March 27, 2010

WFS: AL Central

Win: Justin Verlander SP, Detroit Tigers (ADP: 44.52)
I commonly advise people to pick pitchers with high strikeout totals, since ERA and WHIP can fluctuate so much from year to year. In 2009, Verlander put up a whopping 269 Ks, which is the most by a pitcher since The Big Unit struck out 290 in 2004. Anytime your strikeout numbers are being compared to Randy Johnson, you know you've done something right. Throw in the fact that he put up a very respectable 1.18 and 3.45 ERA, AND 19 wins?! I feel like one of those infomercial guys, just throwing more and more great things at you. The positive qualities keep flowing though, since he's only 27 and plays for a very good Tiger team. You might be asking yourself right now, "Ben, why is this guy not the first pitcher taken in every draft?" Well, the fact that Verlander threw a tiring 240 innings scares me a little, and he didn't have a season that resembled 2009, outside of wins, so that makes it a bit more risky to pick him. But, I still think picking Verlander is a great move for any fantasy team. Getting 200+ Ks and 15+ wins is something that everyone would love to have, especially in the 4th round.

Fail: Johnny Damon OF, Detroit Tigers (ADP: 120.53)
I was a Damon owner last year, partly because of his position in the Yankee lineup, and partly because I missed my draft and I got stuck with the former Jesus impersonator. I could not have been happier with how he turned out though, or should I say, how the new Yankee Stadium turned out. Now that Damon has moved from the lefty-friendly... no friendly isn't good enough. Now that Damon has moved from the lefty-friends-with-benefits confines of New York and made his way West to Detroit's righty-favoring Comerica Park. His speed numbers have been on the decline as he ages, and the change of scenery won't help that. Sure, he is one of the better players of our generation, but I don't think his past, or his beard for that matter is worth spending a 10th round pick in any draft on a guy who will probably end up going 15/15. Instead, look to younger, high-upside guys like Jay Bruce and CarGo who are going a few picks later.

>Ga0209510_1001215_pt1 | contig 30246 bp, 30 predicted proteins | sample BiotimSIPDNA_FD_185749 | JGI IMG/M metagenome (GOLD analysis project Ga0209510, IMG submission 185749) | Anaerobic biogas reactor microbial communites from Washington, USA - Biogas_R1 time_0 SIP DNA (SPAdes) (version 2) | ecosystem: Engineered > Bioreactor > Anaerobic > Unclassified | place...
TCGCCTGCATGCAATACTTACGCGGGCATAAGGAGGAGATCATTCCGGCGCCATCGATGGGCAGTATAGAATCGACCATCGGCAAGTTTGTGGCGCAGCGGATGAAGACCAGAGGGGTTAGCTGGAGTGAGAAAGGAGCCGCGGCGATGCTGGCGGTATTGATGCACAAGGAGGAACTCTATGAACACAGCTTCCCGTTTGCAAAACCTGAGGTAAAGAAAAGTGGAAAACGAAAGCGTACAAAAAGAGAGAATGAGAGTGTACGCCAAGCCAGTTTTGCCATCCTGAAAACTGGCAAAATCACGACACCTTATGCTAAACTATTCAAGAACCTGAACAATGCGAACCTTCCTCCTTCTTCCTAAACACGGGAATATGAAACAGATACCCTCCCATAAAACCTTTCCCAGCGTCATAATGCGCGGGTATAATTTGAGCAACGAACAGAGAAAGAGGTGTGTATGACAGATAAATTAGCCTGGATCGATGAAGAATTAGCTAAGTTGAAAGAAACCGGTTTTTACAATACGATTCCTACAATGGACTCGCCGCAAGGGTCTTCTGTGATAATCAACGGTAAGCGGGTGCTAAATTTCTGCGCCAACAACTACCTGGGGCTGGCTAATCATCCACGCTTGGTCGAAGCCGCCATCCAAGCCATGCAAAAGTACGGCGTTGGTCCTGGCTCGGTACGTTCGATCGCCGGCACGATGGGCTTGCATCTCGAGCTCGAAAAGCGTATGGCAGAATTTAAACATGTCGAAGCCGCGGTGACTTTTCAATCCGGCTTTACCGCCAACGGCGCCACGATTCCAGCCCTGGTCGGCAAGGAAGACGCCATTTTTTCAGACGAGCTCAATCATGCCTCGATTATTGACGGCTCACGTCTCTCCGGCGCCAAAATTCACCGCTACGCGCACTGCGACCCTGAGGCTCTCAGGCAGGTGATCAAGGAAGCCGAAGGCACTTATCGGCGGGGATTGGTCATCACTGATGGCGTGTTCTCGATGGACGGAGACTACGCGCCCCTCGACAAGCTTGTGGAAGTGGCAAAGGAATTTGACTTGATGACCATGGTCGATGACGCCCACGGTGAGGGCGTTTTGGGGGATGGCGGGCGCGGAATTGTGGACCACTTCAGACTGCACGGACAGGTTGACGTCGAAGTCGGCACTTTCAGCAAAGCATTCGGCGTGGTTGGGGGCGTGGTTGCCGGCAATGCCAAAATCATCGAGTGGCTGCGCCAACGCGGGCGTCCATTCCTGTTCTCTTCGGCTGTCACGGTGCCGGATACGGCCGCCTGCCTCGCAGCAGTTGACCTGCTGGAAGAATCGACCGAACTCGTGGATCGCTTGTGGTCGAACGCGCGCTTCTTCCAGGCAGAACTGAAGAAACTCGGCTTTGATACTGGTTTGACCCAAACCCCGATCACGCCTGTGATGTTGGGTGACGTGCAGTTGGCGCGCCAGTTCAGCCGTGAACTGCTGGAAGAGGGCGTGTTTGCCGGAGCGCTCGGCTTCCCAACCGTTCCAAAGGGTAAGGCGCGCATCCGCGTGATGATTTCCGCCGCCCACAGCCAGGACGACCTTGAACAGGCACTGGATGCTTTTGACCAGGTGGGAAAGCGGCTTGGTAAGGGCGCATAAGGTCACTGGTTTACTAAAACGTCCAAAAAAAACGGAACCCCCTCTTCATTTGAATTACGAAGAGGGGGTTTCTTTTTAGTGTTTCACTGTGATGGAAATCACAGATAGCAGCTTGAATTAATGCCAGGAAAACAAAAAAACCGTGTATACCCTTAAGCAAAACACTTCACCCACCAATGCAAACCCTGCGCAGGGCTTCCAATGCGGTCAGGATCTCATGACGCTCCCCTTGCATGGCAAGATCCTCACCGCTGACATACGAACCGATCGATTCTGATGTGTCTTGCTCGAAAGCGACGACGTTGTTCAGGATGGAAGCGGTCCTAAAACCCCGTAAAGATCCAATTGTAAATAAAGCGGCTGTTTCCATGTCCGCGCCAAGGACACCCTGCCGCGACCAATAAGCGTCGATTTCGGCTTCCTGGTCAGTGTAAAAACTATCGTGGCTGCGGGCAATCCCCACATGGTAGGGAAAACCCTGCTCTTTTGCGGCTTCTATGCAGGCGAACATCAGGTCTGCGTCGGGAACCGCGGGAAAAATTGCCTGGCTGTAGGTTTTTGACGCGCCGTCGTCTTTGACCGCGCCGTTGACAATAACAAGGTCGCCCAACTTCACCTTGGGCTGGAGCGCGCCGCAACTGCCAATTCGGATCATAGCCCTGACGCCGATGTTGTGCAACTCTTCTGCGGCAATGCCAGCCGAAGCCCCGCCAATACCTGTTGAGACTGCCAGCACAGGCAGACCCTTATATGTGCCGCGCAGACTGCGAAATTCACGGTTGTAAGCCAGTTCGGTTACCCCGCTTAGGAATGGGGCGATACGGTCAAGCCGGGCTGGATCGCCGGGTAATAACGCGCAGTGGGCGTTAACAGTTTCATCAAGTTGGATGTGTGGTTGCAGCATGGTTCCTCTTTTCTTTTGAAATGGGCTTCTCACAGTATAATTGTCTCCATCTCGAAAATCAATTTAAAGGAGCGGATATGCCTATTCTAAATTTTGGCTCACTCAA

Sleeper: J.J. Hardy SS, Minnesota Twins (ADP: 247.78)
Last November, the neighbors of the North, the Twins and Brewers, swapped underperfoming young guns as Carlos Gomez went to the land of Beer and Hardy got shipped to Minnesota. While Gomez should start, he may lose some playing time to the resurgent Jim Edmonds. Meanwhile, Hardy seems to be ready to take over from the somewhat boring Nick Punto, and if he can return to his form prior to last year, he could be a major contributor as a sleeper. In the two years prior to his distressing 2009, Hardy had an average line that looked like: .280/84/25/77. Of course, that doesn't mean he will do it again, especially after going .229/53/11/47 last year. What saves Hardy from falling off to oblivion in my mind is his age. He will be 27 for the majority of the season, the magical age when young players blossom into studs. I do think Hardy's best years might have been those '07-'08 seasons, but since he is so young he has the chance to at least return to that form and put up high homer totals from a position weak in that category. Take a tip from Abba and take a chance on Hardy, especially when you can snag him as a last round flier.